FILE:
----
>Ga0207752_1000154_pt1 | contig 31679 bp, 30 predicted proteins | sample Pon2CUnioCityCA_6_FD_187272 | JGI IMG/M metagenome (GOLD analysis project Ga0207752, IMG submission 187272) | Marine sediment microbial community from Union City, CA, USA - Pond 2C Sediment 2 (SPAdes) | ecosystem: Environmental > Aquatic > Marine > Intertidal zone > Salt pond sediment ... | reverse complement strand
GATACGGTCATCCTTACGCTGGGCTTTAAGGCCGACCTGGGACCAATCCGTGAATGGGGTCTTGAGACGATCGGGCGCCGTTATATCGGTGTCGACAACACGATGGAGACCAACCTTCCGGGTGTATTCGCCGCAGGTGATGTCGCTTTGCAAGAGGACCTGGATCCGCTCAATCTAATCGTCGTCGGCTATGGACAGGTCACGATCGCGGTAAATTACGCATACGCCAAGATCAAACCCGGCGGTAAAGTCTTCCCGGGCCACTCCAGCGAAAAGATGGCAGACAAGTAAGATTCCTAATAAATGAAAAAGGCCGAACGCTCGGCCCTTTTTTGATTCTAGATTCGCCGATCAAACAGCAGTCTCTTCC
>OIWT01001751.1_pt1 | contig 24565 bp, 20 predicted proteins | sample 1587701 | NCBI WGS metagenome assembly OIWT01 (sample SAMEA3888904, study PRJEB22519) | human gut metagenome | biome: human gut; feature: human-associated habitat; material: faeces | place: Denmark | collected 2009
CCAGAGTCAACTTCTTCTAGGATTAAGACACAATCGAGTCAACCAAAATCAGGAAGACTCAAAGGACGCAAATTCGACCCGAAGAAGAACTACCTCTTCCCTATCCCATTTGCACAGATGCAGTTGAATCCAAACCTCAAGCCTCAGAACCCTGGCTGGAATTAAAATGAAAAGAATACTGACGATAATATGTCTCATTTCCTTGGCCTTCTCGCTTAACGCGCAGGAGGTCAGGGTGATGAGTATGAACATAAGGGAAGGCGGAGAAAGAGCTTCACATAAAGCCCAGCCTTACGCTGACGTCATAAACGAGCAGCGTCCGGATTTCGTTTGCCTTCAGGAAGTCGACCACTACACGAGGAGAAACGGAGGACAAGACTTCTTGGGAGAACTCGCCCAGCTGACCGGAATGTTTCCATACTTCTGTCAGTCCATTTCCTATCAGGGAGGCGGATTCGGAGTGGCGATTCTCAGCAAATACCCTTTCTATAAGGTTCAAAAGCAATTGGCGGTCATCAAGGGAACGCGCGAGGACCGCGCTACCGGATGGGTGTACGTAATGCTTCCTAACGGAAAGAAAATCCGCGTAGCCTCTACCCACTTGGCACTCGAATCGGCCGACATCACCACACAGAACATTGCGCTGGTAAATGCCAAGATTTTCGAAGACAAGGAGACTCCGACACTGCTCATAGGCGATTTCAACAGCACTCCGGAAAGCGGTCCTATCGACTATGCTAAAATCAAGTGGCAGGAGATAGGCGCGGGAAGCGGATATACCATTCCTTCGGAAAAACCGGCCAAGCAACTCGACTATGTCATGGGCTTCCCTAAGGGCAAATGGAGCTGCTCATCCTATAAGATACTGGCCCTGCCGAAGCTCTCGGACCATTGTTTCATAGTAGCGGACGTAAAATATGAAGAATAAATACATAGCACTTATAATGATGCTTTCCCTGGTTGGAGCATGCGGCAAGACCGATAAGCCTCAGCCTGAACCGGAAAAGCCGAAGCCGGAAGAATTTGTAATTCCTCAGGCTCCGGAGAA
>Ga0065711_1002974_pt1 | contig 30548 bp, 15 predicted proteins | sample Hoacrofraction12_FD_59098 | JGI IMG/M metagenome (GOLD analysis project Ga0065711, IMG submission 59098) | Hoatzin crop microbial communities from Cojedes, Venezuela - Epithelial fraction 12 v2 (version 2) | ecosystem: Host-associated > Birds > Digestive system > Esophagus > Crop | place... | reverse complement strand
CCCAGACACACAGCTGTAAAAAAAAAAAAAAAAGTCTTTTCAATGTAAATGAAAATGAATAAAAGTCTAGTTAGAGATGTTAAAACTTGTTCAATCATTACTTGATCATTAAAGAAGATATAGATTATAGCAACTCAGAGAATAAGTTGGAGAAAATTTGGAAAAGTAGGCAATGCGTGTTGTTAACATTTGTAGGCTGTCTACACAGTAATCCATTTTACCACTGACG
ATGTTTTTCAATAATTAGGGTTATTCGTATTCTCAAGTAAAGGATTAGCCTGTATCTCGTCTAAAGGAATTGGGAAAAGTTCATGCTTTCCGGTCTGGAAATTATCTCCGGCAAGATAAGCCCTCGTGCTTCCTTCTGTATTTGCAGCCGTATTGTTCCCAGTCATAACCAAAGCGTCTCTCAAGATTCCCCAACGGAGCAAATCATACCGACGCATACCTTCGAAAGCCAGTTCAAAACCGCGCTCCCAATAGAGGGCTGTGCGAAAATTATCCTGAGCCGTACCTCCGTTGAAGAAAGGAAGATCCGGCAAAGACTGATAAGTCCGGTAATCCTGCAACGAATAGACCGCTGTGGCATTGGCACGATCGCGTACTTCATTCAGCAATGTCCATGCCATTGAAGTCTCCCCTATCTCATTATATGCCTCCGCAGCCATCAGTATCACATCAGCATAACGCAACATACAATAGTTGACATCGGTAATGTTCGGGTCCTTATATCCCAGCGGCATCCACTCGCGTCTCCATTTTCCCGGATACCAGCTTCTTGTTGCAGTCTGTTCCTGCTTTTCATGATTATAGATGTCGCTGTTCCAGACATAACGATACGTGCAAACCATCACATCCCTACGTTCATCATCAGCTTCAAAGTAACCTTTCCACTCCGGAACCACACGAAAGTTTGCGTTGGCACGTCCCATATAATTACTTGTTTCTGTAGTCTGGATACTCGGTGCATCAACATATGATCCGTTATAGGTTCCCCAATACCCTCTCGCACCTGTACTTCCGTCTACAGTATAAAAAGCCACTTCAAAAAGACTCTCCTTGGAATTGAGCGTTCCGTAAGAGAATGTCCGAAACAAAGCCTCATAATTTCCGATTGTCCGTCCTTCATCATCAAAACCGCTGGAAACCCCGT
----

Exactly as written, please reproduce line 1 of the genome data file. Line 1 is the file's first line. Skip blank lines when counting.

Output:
>Ga0207752_1000154_pt1 | contig 31679 bp, 30 predicted proteins | sample Pon2CUnioCityCA_6_FD_187272 | JGI IMG/M metagenome (GOLD analysis project Ga0207752, IMG submission 187272) | Marine sediment microbial community from Union City, CA, USA - Pond 2C Sediment 2 (SPAdes) | ecosystem: Environmental > Aquatic > Marine > Intertidal zone > Salt pond sediment ... | reverse complement strand